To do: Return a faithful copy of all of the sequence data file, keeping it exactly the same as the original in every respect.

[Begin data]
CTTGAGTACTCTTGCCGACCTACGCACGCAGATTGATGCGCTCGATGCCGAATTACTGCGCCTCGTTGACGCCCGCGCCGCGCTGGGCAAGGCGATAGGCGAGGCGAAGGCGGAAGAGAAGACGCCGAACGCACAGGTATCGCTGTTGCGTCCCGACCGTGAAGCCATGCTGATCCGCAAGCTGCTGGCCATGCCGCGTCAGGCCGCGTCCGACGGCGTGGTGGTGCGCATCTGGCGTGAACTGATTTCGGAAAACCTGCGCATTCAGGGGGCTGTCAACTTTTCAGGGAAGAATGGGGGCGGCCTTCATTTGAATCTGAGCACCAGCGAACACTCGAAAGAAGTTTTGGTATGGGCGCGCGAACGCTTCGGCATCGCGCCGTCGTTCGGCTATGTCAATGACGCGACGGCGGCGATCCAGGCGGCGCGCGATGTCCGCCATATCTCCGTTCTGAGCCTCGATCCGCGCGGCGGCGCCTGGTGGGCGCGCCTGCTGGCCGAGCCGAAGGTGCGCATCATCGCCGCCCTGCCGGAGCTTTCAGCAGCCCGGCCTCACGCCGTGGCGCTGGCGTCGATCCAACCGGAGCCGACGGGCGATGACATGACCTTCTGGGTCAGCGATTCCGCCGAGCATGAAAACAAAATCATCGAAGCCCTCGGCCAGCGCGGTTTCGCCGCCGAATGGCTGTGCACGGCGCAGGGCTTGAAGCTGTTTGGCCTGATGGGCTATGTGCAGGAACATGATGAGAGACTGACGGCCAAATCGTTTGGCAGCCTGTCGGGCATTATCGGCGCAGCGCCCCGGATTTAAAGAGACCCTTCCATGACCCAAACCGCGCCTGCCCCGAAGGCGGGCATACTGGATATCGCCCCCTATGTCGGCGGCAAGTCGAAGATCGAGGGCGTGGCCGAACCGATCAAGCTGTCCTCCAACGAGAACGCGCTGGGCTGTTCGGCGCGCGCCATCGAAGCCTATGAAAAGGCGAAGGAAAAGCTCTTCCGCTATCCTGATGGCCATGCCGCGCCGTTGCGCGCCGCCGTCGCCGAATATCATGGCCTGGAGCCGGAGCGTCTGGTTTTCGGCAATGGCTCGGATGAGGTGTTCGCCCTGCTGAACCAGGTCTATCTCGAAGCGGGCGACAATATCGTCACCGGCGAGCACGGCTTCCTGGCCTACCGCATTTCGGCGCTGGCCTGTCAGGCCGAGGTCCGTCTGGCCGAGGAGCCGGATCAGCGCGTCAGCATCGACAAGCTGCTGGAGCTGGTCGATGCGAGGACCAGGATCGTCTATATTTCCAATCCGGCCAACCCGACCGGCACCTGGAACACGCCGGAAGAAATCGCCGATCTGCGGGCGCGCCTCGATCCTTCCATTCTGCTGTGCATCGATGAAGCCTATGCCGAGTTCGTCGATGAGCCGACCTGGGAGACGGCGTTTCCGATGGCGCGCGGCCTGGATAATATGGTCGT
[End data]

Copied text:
CTTGAGTACTCTTGCCGACCTACGCACGCAGATTGATGCGCTCGATGCCGAATTACTGCGCCTCGTTGACGCCCGCGCCGCGCTGGGCAAGGCGATAGGCGAGGCGAAGGCGGAAGAGAAGACGCCGAACGCACAGGTATCGCTGTTGCGTCCCGACCGTGAAGCCATGCTGATCCGCAAGCTGCTGGCCATGCCGCGTCAGGCCGCGTCCGACGGCGTGGTGGTGCGCATCTGGCGTGAACTGATTTCGGAAAACCTGCGCATTCAGGGGGCTGTCAACTTTTCAGGGAAGAATGGGGGCGGCCTTCATTTGAATCTGAGCACCAGCGAACACTCGAAAGAAGTTTTGGTATGGGCGCGCGAACGCTTCGGCATCGCGCCGTCGTTCGGCTATGTCAATGACGCGACGGCGGCGATCCAGGCGGCGCGCGATGTCCGCCATATCTCCGTTCTGAGCCTCGATCCGCGCGGCGGCGCCTGGTGGGCGCGCCTGCTGGCCGAGCCGAAGGTGCGCATCATCGCCGCCCTGCCGGAGCTTTCAGCAGCCCGGCCTCACGCCGTGGCGCTGGCGTCGATCCAACCGGAGCCGACGGGCGATGACATGACCTTCTGGGTCAGCGATTCCGCCGAGCATGAAAACAAAATCATCGAAGCCCTCGGCCAGCGCGGTTTCGCCGCCGAATGGCTGTGCACGGCGCAGGGCTTGAAGCTGTTTGGCCTGATGGGCTATGTGCAGGAACATGATGAGAGACTGACGGCCAAATCGTTTGGCAGCCTGTCGGGCATTATCGGCGCAGCGCCCCGGATTTAAAGAGACCCTTCCATGACCCAAACCGCGCCTGCCCCGAAGGCGGGCATACTGGATATCGCCCCCTATGTCGGCGGCAAGTCGAAGATCGAGGGCGTGGCCGAACCGATCAAGCTGTCCTCCAACGAGAACGCGCTGGGCTGTTCGGCGCGCGCCATCGAAGCCTATGAAAAGGCGAAGGAAAAGCTCTTCCGCTATCCTGATGGCCATGCCGCGCCGTTGCGCGCCGCCGTCGCCGAATATCATGGCCTGGAGCCGGAGCGTCTGGTTTTCGGCAATGGCTCGGATGAGGTGTTCGCCCTGCTGAACCAGGTCTATCTCGAAGCGGGCGACAATATCGTCACCGGCGAGCACGGCTTCCTGGCCTACCGCATTTCGGCGCTGGCCTGTCAGGCCGAGGTCCGTCTGGCCGAGGAGCCGGATCAGCGCGTCAGCATCGACAAGCTGCTGGAGCTGGTCGATGCGAGGACCAGGATCGTCTATATTTCCAATCCGGCCAACCCGACCGGCACCTGGAACACGCCGGAAGAAATCGCCGATCTGCGGGCGCGCCTCGATCCTTCCATTCTGCTGTGCATCGATGAAGCCTATGCCGAGTTCGTCGATGAGCCGACCTGGGAGACGGCGTTTCCGATGGCGCGCGGCCTGGATAATATGGTCGT